Rod Nordland analyzes the political clout of former Afghan President Hamid Karzai, who has stated that he is uninterested in taking another official government role. [New York Times]


The U.S. is considering how to address the loosening of sanctions in light of a pending nuclear agreement with Tehran, with dangers if sanctions are lifted too quickly or too slowly, reports Politico’s Nahal Toosi.

An Israeli newspaper has reported that President Obama invited Prime Minister Netanyahu for talks in the U.S. after the deadline for the Iranian nuclear deal, but Israeli officials denied that an invitation had been received. [Reuters]


European Union sanctions against Russia may be extended without debate next week. [Wall Street Journal’s Laurence Norman]

Ukrainian residents in war-torn Dontesk held a rare protest making an array of antiwar demands. [Kyiv Post’s Johannes Wamberg Anderson]


The Israeli government has released a cartoon satirizing foreign correspondents during the Gaza war last summer, following the release of a report vetting the Israeli army’s respect for international law—all part of an increased effort to preemptively counter UN criticism.  [New York Times’ Robert Mackey]

Michael Oren accuses President Obama of purposefully alienating Israel in a Wall Street Journal op-ed from the former Israeli ambassador to the United States.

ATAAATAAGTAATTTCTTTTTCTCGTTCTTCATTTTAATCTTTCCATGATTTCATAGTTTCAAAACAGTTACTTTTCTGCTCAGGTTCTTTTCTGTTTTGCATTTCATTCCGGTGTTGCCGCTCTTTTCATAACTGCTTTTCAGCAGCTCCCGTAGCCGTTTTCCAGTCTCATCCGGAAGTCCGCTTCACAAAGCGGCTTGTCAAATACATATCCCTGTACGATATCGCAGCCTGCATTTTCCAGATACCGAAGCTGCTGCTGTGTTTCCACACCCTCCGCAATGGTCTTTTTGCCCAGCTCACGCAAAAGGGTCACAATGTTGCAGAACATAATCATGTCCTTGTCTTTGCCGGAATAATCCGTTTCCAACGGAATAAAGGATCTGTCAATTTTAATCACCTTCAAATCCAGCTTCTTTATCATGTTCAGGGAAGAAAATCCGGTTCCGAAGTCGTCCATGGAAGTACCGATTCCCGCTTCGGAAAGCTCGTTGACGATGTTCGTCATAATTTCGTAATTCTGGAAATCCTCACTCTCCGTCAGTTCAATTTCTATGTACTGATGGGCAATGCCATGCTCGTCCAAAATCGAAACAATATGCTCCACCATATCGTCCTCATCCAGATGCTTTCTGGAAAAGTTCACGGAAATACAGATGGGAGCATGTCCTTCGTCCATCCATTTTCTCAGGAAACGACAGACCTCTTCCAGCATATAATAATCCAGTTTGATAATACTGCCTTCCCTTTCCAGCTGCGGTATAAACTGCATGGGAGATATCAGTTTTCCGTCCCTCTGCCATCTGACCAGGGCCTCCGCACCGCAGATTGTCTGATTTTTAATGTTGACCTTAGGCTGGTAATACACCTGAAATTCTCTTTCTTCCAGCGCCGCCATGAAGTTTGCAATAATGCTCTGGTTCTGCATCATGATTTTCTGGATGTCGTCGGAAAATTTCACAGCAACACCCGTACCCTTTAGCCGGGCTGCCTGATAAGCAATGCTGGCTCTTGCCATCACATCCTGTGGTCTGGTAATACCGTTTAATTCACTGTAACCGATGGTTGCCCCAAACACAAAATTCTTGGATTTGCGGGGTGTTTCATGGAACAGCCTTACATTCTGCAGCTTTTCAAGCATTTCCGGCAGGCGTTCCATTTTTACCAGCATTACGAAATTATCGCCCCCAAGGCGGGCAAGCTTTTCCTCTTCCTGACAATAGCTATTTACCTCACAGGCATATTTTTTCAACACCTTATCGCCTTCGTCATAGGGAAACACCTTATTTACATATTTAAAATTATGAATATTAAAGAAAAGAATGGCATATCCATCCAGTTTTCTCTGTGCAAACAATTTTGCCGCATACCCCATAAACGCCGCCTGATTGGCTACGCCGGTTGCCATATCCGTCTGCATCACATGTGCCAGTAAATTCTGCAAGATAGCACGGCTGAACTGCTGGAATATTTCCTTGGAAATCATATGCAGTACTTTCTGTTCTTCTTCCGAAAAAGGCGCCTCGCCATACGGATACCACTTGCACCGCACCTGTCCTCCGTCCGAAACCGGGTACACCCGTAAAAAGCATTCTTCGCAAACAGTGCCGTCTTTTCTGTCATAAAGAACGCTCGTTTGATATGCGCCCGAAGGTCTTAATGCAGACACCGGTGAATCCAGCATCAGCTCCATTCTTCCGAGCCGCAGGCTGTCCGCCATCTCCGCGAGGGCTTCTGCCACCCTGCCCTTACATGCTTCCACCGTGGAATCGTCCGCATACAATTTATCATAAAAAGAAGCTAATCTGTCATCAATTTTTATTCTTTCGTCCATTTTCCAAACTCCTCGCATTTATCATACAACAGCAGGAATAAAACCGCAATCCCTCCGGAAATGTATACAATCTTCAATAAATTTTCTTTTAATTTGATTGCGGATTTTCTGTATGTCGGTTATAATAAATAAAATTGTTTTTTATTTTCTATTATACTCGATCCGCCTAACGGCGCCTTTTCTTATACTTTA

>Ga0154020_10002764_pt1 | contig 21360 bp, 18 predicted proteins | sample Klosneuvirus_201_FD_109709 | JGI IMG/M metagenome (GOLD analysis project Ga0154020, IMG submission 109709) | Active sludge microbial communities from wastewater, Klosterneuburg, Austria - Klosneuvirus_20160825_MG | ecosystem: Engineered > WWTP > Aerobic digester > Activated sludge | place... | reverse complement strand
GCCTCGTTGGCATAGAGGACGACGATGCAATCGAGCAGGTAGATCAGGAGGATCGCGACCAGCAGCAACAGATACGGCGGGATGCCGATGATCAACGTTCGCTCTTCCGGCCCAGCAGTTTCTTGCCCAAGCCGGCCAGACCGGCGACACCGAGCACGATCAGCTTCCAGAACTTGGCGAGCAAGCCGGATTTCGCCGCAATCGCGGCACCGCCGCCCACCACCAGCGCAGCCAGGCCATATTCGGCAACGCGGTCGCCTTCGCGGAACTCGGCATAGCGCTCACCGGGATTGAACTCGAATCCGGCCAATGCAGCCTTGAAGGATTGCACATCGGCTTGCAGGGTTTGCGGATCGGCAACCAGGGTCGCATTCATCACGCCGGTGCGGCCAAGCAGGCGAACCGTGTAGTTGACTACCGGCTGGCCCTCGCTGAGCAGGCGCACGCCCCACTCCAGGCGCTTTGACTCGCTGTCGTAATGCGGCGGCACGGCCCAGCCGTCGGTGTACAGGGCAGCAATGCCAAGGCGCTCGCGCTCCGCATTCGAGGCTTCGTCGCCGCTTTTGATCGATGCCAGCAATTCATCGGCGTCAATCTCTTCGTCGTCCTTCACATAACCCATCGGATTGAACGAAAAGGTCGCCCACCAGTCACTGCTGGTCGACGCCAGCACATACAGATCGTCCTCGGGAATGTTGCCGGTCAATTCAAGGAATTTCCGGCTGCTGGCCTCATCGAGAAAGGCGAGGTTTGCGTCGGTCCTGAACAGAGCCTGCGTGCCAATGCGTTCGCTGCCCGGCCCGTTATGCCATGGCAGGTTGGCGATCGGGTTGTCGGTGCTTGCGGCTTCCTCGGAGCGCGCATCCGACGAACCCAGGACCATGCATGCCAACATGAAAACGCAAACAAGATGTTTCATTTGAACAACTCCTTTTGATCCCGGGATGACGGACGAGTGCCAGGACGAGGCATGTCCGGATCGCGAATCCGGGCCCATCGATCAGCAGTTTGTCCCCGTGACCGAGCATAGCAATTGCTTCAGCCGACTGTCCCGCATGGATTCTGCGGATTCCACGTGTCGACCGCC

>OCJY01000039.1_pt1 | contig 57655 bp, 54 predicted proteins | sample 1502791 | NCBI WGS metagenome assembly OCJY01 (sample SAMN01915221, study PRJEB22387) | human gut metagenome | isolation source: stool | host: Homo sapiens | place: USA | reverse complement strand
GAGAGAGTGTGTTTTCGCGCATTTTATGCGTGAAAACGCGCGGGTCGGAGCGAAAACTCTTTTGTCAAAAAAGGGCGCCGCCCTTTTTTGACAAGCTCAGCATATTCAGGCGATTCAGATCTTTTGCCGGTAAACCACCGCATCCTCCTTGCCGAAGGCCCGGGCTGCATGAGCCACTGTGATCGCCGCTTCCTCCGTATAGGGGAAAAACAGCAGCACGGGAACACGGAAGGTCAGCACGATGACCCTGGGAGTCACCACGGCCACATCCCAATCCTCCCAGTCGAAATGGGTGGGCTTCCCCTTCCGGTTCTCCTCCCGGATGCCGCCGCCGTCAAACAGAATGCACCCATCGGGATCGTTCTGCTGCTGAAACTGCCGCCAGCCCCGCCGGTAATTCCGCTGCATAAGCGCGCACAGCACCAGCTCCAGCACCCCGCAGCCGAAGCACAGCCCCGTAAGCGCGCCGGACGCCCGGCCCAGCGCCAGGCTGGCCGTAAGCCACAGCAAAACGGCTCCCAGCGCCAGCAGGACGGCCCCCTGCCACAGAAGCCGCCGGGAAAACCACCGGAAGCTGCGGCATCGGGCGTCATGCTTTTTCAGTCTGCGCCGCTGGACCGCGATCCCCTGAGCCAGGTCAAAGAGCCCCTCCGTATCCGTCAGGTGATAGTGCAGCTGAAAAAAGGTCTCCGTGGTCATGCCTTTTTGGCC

Sudanese President Omar al-Bashir left South Africa yesterday in defiance of a court order requiring him to remain in the country in an effort to comply with an ICC arrest warrant for the leader. [The Guardian’s Owen Bowcott]  The New York Times editorial board criticizes the South African government for being complicit in President al-Bashir’s evasion of arrest. The incident further highlights the limitations of the politicized court, reports Somini Sengupta. [New York Times]

UN peace talks on Yemen were furthered delayed after alleged flight complications prevented the Houthi delegation from arriving on Monday. [Al Jazeera]

An Egyptian court has confirmed the death sentence for former President Mohamed Morsi on charges relating to a 2011 prison break. Morsi was also handed a life sentence on conspiracy charges; others Muslim Brotherhood leaders have been sentenced to varying terms in prison, and some were handed down death sentences, on spying charges. [Al Jazeera]

Police headquarters in Chad’s capital were attacked by suicide bombers on Monday morning, ostensibly in retaliation for the country’s role in fighting Boko Haram. The Nigeria-based militant group was suspected to be behind the violence, which killed at least 23 people. [New York Times’ Adam Nossiter]

The House Select Committee on Benghazi was provided at least 60 additional emails from Hillary Clinton’s former adviser, Sidney Blumenthal. [The Hill’s Martin Matishak]  The latest correspondence indicates that either the State Department or the former secretary of state previously withheld the communication from the panel, reports Rachael Bade. [Politico]

The Chinese Foreign Ministry announced it has nearly completed its new outposts in the South China Sea, amid increasing tension surrounding its land reclamation program in the region. [Reuters’ Sui-Lee Wee]